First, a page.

The Hairy Who, Mr. Wonderful, Mom's Home-made Comics, and the entire genre of underground comics that had sprouted up were art, as far as I was concerned. It might not be enduring art, because the only examples of what I'm talking about around today might be Mad magazine and the cover of Big Brother & The Holding Company's CD Cheap Thrills.
I took some additional affirmation of the notion of comic books as art when I saw their similarities to Japanese block prints in the DMA's Of Samurai & Chrysanthemums: Edo Period Woodblock Prints & Meiji Period Bronzes.
Before you kick me out of art school again, let's look at these similarities. Block printing was the mass-media technology of the Japanese society from the 1600s through 1800s; comic books are printed for mass-market distribution. There are captions printed on the artworks; our comic books liberally use text to move the story along. The use of line predominates the compositions in both media. The colors are simple without much shading and variation in both, partly as a response to the demands of mass production.
Even the subject matter of the action-filled block prints is similar to that of Western comic books: heroes in battle, actors, and courtesans. One of the block prints is from the series titled Heroic Stories of the Taiheiki. The installation notes on the piece state, "The publication of prints featuring heroes of Chinese and Japanese history increased after the government banned the portrayal of actors and courtesans to force artists to look for more morally instructive subject matter." How often have our various levels of government wanted to censor our satirical comics? How long would the various arbiters of morality stand by while comic books depicted scene after scene of prostitutes and brothels?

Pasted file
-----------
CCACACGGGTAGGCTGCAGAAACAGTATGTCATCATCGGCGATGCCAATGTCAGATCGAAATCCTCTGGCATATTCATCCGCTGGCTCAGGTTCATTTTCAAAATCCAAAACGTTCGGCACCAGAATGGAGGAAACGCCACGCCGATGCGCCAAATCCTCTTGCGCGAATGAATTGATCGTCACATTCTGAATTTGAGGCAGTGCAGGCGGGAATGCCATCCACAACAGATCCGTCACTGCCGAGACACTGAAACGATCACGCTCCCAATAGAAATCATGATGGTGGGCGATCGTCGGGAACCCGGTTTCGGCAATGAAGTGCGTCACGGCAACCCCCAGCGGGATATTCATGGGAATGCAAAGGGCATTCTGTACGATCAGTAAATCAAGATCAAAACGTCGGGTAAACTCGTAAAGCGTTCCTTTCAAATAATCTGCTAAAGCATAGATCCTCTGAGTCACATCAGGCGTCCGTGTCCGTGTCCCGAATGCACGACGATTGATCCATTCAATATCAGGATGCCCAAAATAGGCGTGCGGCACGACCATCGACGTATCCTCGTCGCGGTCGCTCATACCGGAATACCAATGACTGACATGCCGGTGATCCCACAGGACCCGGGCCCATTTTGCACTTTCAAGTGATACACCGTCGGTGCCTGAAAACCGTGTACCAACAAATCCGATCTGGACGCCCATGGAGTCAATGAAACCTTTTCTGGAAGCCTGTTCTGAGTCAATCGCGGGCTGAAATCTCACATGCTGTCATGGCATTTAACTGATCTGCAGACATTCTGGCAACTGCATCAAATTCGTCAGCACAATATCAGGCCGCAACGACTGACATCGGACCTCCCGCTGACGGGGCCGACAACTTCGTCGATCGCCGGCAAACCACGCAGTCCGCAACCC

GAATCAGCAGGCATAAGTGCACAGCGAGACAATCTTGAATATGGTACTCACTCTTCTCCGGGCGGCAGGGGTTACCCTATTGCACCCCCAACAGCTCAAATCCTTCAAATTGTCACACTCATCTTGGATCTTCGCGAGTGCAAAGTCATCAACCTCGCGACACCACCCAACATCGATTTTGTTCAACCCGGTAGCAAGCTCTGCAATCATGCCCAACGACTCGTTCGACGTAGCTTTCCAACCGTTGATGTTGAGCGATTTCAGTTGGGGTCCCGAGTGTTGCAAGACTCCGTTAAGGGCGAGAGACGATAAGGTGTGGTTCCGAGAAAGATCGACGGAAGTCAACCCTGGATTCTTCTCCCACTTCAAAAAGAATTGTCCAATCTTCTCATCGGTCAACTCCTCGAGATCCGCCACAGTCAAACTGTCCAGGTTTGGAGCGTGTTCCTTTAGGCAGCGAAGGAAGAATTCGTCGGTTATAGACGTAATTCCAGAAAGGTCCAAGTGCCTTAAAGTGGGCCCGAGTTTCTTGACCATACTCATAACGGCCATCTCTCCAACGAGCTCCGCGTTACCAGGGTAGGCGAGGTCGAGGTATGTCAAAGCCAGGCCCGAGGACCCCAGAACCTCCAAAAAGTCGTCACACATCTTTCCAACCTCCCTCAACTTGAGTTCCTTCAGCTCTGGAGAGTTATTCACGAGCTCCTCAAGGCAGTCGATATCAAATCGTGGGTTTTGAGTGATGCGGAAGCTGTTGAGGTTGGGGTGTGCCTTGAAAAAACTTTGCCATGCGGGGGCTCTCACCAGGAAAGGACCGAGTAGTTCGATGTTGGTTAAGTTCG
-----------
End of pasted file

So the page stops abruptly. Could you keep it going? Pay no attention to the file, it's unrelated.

The block print that most brought this home to me was Boating in the Evening Cool in Ryogoku in the Eastern Capital, which shows courtesans in pleasure boats down by the docks. If the idea was to make block prints that were popular with the people, the selections of sexy women and military heroes are safe choices.
Frankly, I enjoyed the block prints because they are great examples of popular art. They reflect the culture of Japan from 1615 to 1868, generally referred to as the Edo or Tokugawa period. The emperor resided in Koyoto but the shogun resided in Edo, which is now known as Toyoko; power emanated from the emperor but was wielded by the shogun. The fact that Japan was ruled by a military government helps explain why courtesans and battles were prominently featured in the block-print art. The Tokugawa shogunate was the longest period of uninterrupted peace Japan ever enjoyed, and the brilliant and ruthless administration of government, combined with the seclusion of the country, allowed for the flowering of Japanese culture in an unprecedented way.
We can see the more uplifting side of Japanese art of this period in the bronze sculptures also in the exhibit. There are several images of samurai warriors, but there are other subjects that teach us much about the art of the time - the woodcutter and the smoker being two examples.
Each of the samurai-warrior sculptures shows fluid motion. The muscles are smooth and polished, as is the clothing flowing in concert with the figure. The starkest contrast is with the sculpture of the woodcutter. The woodcutter's brow is craggy, his hair is shaggy, and you can feel the roughness of his clothing.
The seamstress is all about softness and static form. This sculpture has no motion, as she sits and sews. Her clothing is soft without being shiny, and her skin likewise shows softness with sheen. Her features are rounded and radiate domesticity.
The best part of these sculptures is that the style of the modeling complements the subject matter. A smooth, shiny finish is used to depict quick, violent action. A rough surface is used to show a rustic, rural subject. And a smooth yet soft finish is used to show the grace and femininity of a woman.
This show gives us a clear insight into Edo Japan and includes some fine examples of both printmaking and sculpture. Besides, other than seeing a show of Roy Lichtenstein's work, how often can you see comic-book art in a museum?